Monday, 26 April 2010

A telling chance encounter

A brief entry while you’re waiting with baited breath for the promised (and by now almost certainly over-hyped!) post on The Room

Yesterday I witnessed a comically stark warning against the smug sense of superiority that can sometimes haunt contemporary responses to older cultural objects. On the website College Humor I came across the following hosted video, labelled ‘Misogynistic Coffee Commercial’:

Fair enough: an amusingly/outrageously dated and embarrassing example of a sexist 50s (or early 60s?) impulse to position women as single-mindedly domestic housewives (the discussion with the friend taking place in the kitchen too, of course – no work, or even life outside the home, for this character).

However, imagine my amazement when this video immediately segued (College Humor being a site funded by advertisements) into the following new commercial for Twix:

The irony, I think you’ll agree, is painful. It’s all too easy to reassure ourselves about the supposedly more enlightened era we live in by sneering at the shortcomings of the past, but we should always remain wary of such complacency. In some ways, the contemporary commercial is even more depressing than its older counterpart: not only does it casually treat the very idea of a woman's political commitment as risible, its point of view also places us firmly within the mind of this chauvinist chump, while the coffee ad’s female focus at least allows us a glimpse into some of the anxieties underlying this marriage's sexual economy (that constant threat of “the girls at the office”!).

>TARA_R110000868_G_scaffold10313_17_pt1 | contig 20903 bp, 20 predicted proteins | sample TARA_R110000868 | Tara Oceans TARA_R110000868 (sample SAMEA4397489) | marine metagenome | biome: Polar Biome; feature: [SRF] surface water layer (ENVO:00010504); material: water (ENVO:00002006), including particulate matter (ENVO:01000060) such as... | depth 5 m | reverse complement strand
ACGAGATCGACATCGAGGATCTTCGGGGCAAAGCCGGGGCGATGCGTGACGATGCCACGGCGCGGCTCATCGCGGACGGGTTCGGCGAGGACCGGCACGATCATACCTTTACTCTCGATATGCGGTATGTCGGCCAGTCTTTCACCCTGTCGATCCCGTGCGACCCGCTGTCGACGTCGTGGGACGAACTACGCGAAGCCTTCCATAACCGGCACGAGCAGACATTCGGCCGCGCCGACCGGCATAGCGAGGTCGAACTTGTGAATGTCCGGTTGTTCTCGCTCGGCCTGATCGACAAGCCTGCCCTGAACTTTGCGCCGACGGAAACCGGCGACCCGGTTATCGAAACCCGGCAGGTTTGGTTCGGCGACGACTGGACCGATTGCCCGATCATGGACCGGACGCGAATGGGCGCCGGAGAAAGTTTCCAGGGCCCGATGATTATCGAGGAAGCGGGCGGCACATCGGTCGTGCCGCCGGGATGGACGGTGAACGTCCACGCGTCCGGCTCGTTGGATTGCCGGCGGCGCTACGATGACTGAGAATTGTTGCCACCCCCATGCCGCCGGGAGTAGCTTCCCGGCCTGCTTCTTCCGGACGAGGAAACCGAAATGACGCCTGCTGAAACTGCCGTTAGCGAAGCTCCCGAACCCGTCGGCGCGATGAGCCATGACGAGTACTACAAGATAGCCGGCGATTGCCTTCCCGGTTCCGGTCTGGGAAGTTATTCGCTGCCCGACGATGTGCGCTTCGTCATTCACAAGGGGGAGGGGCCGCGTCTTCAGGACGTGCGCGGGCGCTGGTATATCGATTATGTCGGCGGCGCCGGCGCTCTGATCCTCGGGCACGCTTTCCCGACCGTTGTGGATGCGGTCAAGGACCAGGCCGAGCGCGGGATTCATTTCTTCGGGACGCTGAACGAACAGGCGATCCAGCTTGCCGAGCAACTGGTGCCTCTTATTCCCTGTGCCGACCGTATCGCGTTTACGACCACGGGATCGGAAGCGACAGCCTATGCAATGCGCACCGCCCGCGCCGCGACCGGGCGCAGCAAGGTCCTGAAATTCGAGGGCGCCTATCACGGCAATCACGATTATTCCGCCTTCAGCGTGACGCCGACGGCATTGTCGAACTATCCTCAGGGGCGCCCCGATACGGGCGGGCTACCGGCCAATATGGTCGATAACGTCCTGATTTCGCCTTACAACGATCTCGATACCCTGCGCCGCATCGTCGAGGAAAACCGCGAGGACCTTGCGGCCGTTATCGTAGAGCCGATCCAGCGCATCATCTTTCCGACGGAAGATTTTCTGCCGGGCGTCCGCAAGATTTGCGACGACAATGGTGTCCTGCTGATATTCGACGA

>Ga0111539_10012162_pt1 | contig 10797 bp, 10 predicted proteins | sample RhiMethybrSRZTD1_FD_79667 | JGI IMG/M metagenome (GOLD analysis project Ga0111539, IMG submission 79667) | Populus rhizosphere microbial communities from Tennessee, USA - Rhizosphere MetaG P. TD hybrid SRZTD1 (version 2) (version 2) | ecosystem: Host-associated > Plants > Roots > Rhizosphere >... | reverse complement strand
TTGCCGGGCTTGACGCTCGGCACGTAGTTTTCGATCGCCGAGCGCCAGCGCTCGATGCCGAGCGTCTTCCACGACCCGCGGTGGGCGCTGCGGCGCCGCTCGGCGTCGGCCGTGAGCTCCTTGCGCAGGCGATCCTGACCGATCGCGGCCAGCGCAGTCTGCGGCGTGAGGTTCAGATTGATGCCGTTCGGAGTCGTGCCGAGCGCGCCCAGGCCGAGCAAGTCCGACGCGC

What's more, this latest ad appears in a cultural moment when received post-PC knowledge routinely tells us that it is now men who are getting unfairly treated by advertising (as claimed by this typically outraged Daily Mail article). This is certainly a complex issue, but, as this chance meeting across the decades reminds us, we are definitely still a long way from being able to consign institutionalised sexism to Folgers’ anachronistic world of black-and-white film stock and high-neck, floral-patterned shirts.